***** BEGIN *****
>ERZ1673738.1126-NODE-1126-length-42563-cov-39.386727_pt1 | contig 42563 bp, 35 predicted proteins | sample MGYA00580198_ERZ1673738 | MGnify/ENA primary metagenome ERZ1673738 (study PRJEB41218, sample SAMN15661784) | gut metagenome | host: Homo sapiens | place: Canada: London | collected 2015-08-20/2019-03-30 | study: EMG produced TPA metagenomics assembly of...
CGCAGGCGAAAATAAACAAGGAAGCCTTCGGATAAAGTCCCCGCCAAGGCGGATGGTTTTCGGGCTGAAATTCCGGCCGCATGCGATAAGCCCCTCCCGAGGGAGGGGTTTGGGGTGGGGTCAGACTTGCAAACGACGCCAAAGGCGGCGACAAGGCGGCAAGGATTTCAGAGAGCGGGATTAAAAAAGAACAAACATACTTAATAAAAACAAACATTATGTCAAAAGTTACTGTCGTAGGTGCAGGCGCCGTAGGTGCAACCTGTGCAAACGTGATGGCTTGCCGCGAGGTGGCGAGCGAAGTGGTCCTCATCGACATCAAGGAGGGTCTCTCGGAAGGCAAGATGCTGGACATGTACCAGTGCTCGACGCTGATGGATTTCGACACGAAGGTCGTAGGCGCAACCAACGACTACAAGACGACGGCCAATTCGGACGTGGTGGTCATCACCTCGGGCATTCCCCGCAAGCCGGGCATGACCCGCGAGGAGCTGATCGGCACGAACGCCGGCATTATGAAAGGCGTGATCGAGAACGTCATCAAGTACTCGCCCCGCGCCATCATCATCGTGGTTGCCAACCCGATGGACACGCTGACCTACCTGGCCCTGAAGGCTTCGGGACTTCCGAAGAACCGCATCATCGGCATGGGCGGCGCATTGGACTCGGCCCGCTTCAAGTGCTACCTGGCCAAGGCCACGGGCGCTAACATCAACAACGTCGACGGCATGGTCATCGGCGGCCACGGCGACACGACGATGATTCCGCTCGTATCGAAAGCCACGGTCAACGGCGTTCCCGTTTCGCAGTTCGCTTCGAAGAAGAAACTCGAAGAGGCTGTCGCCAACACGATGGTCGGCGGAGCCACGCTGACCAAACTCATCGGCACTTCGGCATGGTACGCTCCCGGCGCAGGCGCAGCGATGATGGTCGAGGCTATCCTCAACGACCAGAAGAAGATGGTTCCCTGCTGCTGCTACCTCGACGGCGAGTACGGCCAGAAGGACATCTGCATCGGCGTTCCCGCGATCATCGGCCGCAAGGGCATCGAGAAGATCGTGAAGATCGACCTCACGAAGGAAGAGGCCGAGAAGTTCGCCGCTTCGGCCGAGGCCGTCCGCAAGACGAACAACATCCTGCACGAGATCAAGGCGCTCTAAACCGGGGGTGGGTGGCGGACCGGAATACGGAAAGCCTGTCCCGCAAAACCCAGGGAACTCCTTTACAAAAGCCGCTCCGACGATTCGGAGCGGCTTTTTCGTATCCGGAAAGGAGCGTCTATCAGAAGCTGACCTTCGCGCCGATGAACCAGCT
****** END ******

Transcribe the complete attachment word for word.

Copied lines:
>ERZ1673738.1126-NODE-1126-length-42563-cov-39.386727_pt1 | contig 42563 bp, 35 predicted proteins | sample MGYA00580198_ERZ1673738 | MGnify/ENA primary metagenome ERZ1673738 (study PRJEB41218, sample SAMN15661784) | gut metagenome | host: Homo sapiens | place: Canada: London | collected 2015-08-20/2019-03-30 | study: EMG produced TPA metagenomics assembly of...
CGCAGGCGAAAATAAACAAGGAAGCCTTCGGATAAAGTCCCCGCCAAGGCGGATGGTTTTCGGGCTGAAATTCCGGCCGCATGCGATAAGCCCCTCCCGAGGGAGGGGTTTGGGGTGGGGTCAGACTTGCAAACGACGCCAAAGGCGGCGACAAGGCGGCAAGGATTTCAGAGAGCGGGATTAAAAAAGAACAAACATACTTAATAAAAACAAACATTATGTCAAAAGTTACTGTCGTAGGTGCAGGCGCCGTAGGTGCAACCTGTGCAAACGTGATGGCTTGCCGCGAGGTGGCGAGCGAAGTGGTCCTCATCGACATCAAGGAGGGTCTCTCGGAAGGCAAGATGCTGGACATGTACCAGTGCTCGACGCTGATGGATTTCGACACGAAGGTCGTAGGCGCAACCAACGACTACAAGACGACGGCCAATTCGGACGTGGTGGTCATCACCTCGGGCATTCCCCGCAAGCCGGGCATGACCCGCGAGGAGCTGATCGGCACGAACGCCGGCATTATGAAAGGCGTGATCGAGAACGTCATCAAGTACTCGCCCCGCGCCATCATCATCGTGGTTGCCAACCCGATGGACACGCTGACCTACCTGGCCCTGAAGGCTTCGGGACTTCCGAAGAACCGCATCATCGGCATGGGCGGCGCATTGGACTCGGCCCGCTTCAAGTGCTACCTGGCCAAGGCCACGGGCGCTAACATCAACAACGTCGACGGCATGGTCATCGGCGGCCACGGCGACACGACGATGATTCCGCTCGTATCGAAAGCCACGGTCAACGGCGTTCCCGTTTCGCAGTTCGCTTCGAAGAAGAAACTCGAAGAGGCTGTCGCCAACACGATGGTCGGCGGAGCCACGCTGACCAAACTCATCGGCACTTCGGCATGGTACGCTCCCGGCGCAGGCGCAGCGATGATGGTCGAGGCTATCCTCAACGACCAGAAGAAGATGGTTCCCTGCTGCTGCTACCTCGACGGCGAGTACGGCCAGAAGGACATCTGCATCGGCGTTCCCGCGATCATCGGCCGCAAGGGCATCGAGAAGATCGTGAAGATCGACCTCACGAAGGAAGAGGCCGAGAAGTTCGCCGCTTCGGCCGAGGCCGTCCGCAAGACGAACAACATCCTGCACGAGATCAAGGCGCTCTAAACCGGGGGTGGGTGGCGGACCGGAATACGGAAAGCCTGTCCCGCAAAACCCAGGGAACTCCTTTACAAAAGCCGCTCCGACGATTCGGAGCGGCTTTTTCGTATCCGGAAAGGAGCGTCTATCAGAAGCTGACCTTCGCGCCGATGAACCAGCT